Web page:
Make it at Home: Prosciutto Wrapped Figs



Sadly, October marks the end of fig seasons, which is one of our favorite times of the year at the Santa Barbara Farmers Market. During the season, we love working with every variety of fig that we can find at the market, from candy stripe to black mission.


One of our most popular appetizers during the season, which runs from May to November in Santa Barbara (obviously dependent on the wild climate change fueled weather we've been experiencing lately), is our Prosciutto-Wrapped Figs. This appetizer is based off of simple, excellent ingredients. It's the perfect balance between salty, sweet, and savory. Best of all, you don't need to be a professional Pure Joy chef to make it at home. The recipe is fairly foolproof, and great for the at home chef trying to host a laid back but elegant cocktail party. Enjoy!


Grilled Prosciutto wrapped Figs, filled with Minted Goat Cheese with a Honey Mint Drizzle


25 black mission figs

½ bunch mint

4 oz goat cheese

½ tsp sugar

6 oz prosciutto


Drizzle: ¼ cup honey with 1 tbl. minced mint stirred in


Gently snip off stem and slit the figs in half lengthwise. Scoop out part of center w/ a small melon baller.


Blend mint, cheese & sugar then gently fill the hollowed out figs with the goat cheese mixture.


Cut each slice prosciutto in half lengthwise. Wrap the filled figs with prosciutto strips & secure with toothpicks or small skewers. Grill or bake till a bit crisp and tender.


Drizzle with minted honey to serve.


Keep reading for some fun musings on figs from our executive chef and founder, Lynette La Mere:


“When time who steals our years away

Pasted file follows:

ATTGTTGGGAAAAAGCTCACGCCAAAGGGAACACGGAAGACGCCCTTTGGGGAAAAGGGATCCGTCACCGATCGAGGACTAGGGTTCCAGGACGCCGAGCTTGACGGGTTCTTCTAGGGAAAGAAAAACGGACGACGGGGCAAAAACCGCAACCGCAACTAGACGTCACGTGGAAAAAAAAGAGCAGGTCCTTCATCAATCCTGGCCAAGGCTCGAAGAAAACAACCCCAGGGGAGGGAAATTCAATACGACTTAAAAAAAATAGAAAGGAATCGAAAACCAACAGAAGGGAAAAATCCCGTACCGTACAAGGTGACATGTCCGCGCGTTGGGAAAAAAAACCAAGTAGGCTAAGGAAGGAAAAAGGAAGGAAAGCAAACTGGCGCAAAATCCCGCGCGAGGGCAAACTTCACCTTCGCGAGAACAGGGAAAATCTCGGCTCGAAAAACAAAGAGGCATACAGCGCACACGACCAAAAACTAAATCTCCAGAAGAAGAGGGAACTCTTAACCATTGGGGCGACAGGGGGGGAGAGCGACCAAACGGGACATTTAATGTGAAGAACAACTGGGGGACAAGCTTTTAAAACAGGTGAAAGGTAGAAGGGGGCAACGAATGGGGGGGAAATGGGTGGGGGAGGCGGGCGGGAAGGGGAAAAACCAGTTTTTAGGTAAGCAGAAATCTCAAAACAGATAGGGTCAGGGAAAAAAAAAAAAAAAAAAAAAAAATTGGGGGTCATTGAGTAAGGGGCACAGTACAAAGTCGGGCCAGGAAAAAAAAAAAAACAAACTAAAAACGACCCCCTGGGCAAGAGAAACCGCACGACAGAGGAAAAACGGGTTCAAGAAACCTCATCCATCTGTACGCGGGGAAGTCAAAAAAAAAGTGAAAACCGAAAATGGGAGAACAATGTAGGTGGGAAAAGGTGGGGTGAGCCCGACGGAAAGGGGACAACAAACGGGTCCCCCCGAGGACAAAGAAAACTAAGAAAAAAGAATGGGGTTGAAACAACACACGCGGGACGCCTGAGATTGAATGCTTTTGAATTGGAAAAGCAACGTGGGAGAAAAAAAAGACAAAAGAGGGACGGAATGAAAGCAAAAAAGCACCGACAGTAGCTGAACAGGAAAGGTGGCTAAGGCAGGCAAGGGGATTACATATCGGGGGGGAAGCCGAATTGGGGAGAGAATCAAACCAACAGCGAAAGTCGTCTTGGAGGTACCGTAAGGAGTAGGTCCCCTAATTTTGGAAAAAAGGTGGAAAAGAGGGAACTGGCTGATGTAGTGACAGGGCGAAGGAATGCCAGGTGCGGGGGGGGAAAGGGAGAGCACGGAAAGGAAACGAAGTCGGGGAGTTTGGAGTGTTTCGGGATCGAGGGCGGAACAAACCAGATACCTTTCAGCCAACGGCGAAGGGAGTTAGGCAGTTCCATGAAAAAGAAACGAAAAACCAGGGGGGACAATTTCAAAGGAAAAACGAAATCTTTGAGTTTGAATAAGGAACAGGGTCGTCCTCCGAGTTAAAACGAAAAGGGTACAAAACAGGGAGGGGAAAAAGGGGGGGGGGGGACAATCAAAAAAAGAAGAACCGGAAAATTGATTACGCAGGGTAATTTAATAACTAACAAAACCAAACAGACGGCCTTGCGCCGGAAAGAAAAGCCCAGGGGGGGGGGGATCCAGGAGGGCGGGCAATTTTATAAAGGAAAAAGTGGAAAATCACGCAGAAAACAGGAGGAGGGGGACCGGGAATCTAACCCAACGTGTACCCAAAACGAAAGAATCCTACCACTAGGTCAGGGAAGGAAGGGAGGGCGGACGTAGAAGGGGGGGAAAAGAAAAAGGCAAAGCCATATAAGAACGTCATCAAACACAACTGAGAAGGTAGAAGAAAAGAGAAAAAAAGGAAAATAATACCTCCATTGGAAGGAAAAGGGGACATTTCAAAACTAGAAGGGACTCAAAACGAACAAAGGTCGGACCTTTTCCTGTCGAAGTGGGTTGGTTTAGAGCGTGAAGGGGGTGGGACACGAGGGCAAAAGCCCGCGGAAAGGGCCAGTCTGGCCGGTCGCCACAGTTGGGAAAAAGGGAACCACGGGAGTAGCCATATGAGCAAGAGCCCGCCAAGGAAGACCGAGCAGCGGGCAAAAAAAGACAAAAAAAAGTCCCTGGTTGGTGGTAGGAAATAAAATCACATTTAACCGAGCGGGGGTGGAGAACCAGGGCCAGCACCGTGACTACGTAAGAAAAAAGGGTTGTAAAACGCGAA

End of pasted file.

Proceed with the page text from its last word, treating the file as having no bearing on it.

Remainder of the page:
Shall steal our pleasures too,

The mem’ry of the past will stay

And half our joys renew.”

~Thomas Moore


I cannot discuss figs without a nod to my beloved grandfather whose contagious passion for life and food was unparalleled. While many of those around us pooh-poohed the humble little fruits he raved of their value and shared it with me. In his “Shangri-La” home he ceremonially planted a fig tree for me and every fall I had one of the truest joys life offers, that of picking ripe fruit from a spectacular tree and enjoying it’s pleasures. Fig trees are so poetically beautiful with the very leaves Adam and Eve used to cover their nakedness in the Garden of Eden. Legend has it that the Greek goddess Demeter first revealed to mortals the fruit of autumn, which they called the fig. The fig tree was held sacred in all countries of Southwestern Asia, and in Egypt, Greece, and Italy.


Every inhabitant of ancient Athens, including Plato, was a “philosykos”, literally translated, “a friend of the fig.” I pity those who’ve not yet fallen under their spell, fig lovers are not common people, we are a sensuous bunch who find pure satisfaction indulging in the sun warm fruit unaltered, straight out of hand with their gentle, leathery skin and squishy, moist, sweet center. Although considered a fruit, the fig is actually a flower that is inverted into it self.


The prophet Mohammed once exclaimed: “If I should wish a fruit brought to Paradise it would certainly be the fig.” And alas here in paradise six types of fig trees flourish.


Photo by Jodee Debes

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